ExxonMobil Licenses Oil Sands Steam Injection Technology to Baker Hughes

abarrelfullabarrelfull wrote on 06 Feb 2012 09:10
Tags: baker-hughes canada exxon oil-sands services

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ExxonMobil Upstream Research Company has awarded the first license for its patented steam injection system and production method to Baker Hughes to improve the efficiency of in-situ oil sands projects. Approximately 80 percent of Canada’s oil sands can be produced using in-situ technology, which involves the injection of steam to enable bitumen to be extracted through drilling versus surface mining.

The ExxonMobil-patented technology provides more effective regulation and distribution of steam in long horizontal wells for in-situ oil sands production. The technology reduces the number of wells needed, lowers operating costs by reducing steam consumption and improves overall recovery from the field.

The technology can be used in cyclic steam stimulation (CSS), steam-assisted gravity drainage (SAGD) and steam flood (SF) heavy oil production projects. The technology was developed by Imperial Oil Limited, an ExxonMobil Canadian affiliate, and applied at the Imperial Cold Lake oil sands project.

“We have demonstrated that our technology can improve the economics and the environmental performance of oil sands projects,” said Sara Ortwein, ExxonMobil Upstream Research Company president. “This is one of several significant technologies we have developed over the past five decades for improving oil sands production.”
The steam injection technology (embodied in United States patent 6,158,510 and Canadian patent 2,219,513) has two key components:

An externally mounted screen section that enables excellent contact between the well and the reservoir, and
One or more small flow orifices beneath the screen section that creates the desired level of flow restriction between the inside of the pipe and the reservoir.
The technology enables control of steam into the formation over the entire length of the horizontal well. For SAGD applications, this technology can be used on both injector and producer wells to manage steam distribution and oil production from the reservoir.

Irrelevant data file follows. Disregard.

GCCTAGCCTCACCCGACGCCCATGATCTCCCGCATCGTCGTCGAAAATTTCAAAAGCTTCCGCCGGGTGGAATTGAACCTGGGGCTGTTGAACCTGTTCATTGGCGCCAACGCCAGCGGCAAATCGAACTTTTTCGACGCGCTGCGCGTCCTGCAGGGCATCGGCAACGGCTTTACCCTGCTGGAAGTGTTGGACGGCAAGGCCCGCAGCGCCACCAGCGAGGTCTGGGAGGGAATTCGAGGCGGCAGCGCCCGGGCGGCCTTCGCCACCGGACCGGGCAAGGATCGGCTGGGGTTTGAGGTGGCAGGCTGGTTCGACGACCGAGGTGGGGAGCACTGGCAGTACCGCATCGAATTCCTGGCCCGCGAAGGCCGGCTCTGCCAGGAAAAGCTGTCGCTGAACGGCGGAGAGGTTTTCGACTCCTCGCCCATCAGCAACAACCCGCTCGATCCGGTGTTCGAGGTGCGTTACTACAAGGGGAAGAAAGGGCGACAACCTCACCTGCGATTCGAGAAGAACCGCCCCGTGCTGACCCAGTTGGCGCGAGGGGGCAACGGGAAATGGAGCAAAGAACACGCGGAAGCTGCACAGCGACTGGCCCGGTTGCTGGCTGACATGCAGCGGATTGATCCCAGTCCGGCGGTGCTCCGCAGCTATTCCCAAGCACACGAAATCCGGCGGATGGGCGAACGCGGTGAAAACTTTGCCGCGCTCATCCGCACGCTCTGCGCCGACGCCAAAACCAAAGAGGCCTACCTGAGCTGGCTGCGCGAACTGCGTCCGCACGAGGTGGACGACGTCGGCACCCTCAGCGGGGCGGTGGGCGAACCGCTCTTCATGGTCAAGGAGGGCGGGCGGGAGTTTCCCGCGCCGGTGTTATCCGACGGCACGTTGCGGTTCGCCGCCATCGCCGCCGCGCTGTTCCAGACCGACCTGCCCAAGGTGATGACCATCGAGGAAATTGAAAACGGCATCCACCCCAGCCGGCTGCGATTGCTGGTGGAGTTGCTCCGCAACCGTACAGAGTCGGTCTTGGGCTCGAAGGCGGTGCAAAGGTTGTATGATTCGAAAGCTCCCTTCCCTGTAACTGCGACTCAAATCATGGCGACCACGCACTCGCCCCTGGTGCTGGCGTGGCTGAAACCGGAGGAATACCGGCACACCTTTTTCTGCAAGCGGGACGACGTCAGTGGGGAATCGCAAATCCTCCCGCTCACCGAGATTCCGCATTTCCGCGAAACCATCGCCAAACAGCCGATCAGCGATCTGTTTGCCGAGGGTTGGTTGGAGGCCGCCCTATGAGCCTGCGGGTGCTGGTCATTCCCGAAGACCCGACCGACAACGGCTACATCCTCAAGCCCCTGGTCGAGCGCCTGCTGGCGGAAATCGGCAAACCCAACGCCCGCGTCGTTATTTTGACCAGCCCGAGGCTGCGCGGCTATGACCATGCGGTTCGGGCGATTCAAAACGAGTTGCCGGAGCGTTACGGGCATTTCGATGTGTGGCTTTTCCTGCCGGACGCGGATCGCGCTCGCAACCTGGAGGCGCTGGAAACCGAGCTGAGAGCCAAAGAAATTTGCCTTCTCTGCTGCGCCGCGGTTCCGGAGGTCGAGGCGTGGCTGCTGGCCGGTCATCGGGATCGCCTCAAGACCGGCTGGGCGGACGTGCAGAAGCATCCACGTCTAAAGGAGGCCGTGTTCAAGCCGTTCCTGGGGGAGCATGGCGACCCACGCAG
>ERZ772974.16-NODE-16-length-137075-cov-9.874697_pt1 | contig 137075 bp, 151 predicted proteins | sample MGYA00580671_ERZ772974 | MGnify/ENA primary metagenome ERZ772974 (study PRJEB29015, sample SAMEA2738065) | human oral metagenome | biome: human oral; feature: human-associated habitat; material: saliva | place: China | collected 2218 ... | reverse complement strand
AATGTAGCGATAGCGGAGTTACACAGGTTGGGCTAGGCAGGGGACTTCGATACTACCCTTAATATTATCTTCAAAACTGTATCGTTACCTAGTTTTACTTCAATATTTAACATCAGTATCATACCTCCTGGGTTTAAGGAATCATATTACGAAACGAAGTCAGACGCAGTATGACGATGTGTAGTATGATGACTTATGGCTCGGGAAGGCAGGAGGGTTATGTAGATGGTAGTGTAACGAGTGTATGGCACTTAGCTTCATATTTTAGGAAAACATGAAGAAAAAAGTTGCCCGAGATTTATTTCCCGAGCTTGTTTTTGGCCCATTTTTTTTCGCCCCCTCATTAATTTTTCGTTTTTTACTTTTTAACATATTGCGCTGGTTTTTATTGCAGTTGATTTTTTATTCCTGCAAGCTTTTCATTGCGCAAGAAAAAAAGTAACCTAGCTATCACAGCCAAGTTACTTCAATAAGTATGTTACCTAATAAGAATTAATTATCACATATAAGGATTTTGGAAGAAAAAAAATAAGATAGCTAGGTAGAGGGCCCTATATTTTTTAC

“This robust technology has proven itself in oil sands applications in Canada by increasing the efficiency of the injected steam and improving ultimate recovery, which translates into lower CO2 emissions per barrel of oil produced,” said Eddie Lui, Imperial Oil Resources vice-president, oil sands development and research. “We have seen CO2 reductions of up to 10 percent compared to traditional vertical CSS completions.”

“This steam-injection technology benefits in-situ oil sands operations through its ability to design and control distribution of steam and is a fitting addition to our wide portfolio of capabilities in Canada, where heavy oil producers look to Baker Hughes for solutions to the unique challenges of oil sands projects,” said Mike Davis, president of Baker Hughes International Canada.

Over the past 40 years, ExxonMobil has invested more than 2,000 work years in heavy oil research. These efforts include developing proprietary in-situ recovery processes, enhancing surface-related technologies to improve the economics of mining operations, and creating technologies to increase the value of heavy oil and aid in its transport.

Imperial Oil’s Calgary research center is considered to be one of the leading oil sands research facilities in the world. Since 1961, Imperial has held more than 160 upstream patents, including the first patents on CSS and SAGD, two key processes used across the industry in bitumen recovery. Today, those inventions are continually being refined at the center to improve productivity and environmental performance.

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